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The Wounded Inner Child Part II: Snobbery, The New Prejudice

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NOTE TO MY READERS: This article is unlike my others. Today, I decided to speak my mind and transparently write the truth, without walls. This article is based upon my observation of L.A. culture and my run-ins with countless individuals who seem to have unhealed childhood wounds.


I teach Film History part-time at the International School of Motion Pictures, a small but passionate school geared towards Japanese students highly interested in a film career. Yesterday, we decided to revisit Buffalo 66 because one of my students is highly interested in editing. Buffalo 66 has some great edited scenes, but the story reminds me of the inner wounded child that tends to be in all of us. Vincent Gallo reflects on his own childhood living in Buffalo, N.Y., as he wrote the screenplay inspired or at least influenced by childhood reflections.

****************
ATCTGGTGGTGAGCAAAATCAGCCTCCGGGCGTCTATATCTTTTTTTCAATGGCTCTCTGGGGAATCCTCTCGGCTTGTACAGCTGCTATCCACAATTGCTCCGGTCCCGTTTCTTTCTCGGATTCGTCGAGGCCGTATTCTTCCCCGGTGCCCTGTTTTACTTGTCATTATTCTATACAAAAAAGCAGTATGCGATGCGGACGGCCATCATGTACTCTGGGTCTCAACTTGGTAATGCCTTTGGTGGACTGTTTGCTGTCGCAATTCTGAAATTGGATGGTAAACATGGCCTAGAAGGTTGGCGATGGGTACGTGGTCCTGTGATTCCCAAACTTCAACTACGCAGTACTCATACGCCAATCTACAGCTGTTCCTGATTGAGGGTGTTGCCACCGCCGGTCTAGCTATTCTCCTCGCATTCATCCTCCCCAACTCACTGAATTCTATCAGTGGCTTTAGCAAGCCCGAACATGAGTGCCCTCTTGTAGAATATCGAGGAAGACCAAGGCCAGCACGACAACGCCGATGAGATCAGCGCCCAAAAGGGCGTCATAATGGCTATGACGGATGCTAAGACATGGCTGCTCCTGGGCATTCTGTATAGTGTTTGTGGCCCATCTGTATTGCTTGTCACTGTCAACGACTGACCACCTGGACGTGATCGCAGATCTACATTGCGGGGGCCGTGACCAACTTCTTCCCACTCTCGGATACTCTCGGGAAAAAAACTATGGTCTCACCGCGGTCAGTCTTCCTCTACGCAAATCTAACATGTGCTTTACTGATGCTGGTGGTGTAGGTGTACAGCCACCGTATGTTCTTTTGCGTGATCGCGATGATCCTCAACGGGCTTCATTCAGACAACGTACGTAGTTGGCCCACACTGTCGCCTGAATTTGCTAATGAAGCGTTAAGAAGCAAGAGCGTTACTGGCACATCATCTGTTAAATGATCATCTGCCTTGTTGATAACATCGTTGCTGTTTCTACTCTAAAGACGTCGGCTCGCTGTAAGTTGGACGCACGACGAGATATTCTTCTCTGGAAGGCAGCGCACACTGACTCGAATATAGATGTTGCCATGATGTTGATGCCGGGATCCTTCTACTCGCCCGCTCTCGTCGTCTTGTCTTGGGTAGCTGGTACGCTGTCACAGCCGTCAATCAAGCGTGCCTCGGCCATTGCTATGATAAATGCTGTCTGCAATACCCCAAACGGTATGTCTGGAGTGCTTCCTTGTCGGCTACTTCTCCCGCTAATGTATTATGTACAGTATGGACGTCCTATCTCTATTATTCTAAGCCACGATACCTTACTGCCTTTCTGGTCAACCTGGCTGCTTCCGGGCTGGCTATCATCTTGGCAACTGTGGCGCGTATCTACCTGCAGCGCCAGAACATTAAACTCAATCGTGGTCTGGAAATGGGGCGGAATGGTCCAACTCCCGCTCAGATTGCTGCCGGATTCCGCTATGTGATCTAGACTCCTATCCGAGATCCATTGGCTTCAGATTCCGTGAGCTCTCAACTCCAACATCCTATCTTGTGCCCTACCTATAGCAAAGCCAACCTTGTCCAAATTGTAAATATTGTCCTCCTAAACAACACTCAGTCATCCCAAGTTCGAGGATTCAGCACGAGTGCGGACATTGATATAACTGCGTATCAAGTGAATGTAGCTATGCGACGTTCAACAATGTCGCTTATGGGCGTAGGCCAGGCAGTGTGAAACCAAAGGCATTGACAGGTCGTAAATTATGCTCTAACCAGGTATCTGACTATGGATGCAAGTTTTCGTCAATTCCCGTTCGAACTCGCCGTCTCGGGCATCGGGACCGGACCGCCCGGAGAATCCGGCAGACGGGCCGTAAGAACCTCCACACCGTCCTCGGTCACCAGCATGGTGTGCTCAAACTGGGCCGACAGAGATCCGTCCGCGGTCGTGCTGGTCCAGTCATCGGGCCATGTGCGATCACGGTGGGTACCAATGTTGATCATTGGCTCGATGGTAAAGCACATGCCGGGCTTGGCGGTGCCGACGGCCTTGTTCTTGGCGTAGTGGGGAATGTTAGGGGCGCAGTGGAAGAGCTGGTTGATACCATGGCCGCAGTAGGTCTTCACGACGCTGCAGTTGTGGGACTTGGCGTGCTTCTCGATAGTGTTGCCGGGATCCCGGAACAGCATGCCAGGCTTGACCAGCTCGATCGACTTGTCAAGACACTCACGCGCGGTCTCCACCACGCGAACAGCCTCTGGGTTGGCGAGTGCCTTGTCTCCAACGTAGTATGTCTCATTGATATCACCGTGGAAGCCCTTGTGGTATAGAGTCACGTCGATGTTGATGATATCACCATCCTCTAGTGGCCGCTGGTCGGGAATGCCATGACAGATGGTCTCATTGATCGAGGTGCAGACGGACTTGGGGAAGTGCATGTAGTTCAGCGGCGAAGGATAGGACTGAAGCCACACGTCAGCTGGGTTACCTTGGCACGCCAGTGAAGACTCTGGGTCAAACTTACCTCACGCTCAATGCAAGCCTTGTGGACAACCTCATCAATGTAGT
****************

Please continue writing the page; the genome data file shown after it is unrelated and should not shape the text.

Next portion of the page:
The movie is one of my favorites for a number of reasons. It’s a very transparent look into the heart of a wounded child existing in a grown man. The unhealed wounds from our childhood are often unconscious and buried somewhere deep inside of us. It’s not always the case that he or she gets triggered, though, we are lucky if we have an opportunity to confront our inner wounded selves. And, yes, I do say lucky because as bad as it may hurt; we can only grow by discovering that there might be parts of our childhood that we still need to confront and heal. Read the rest of this entry »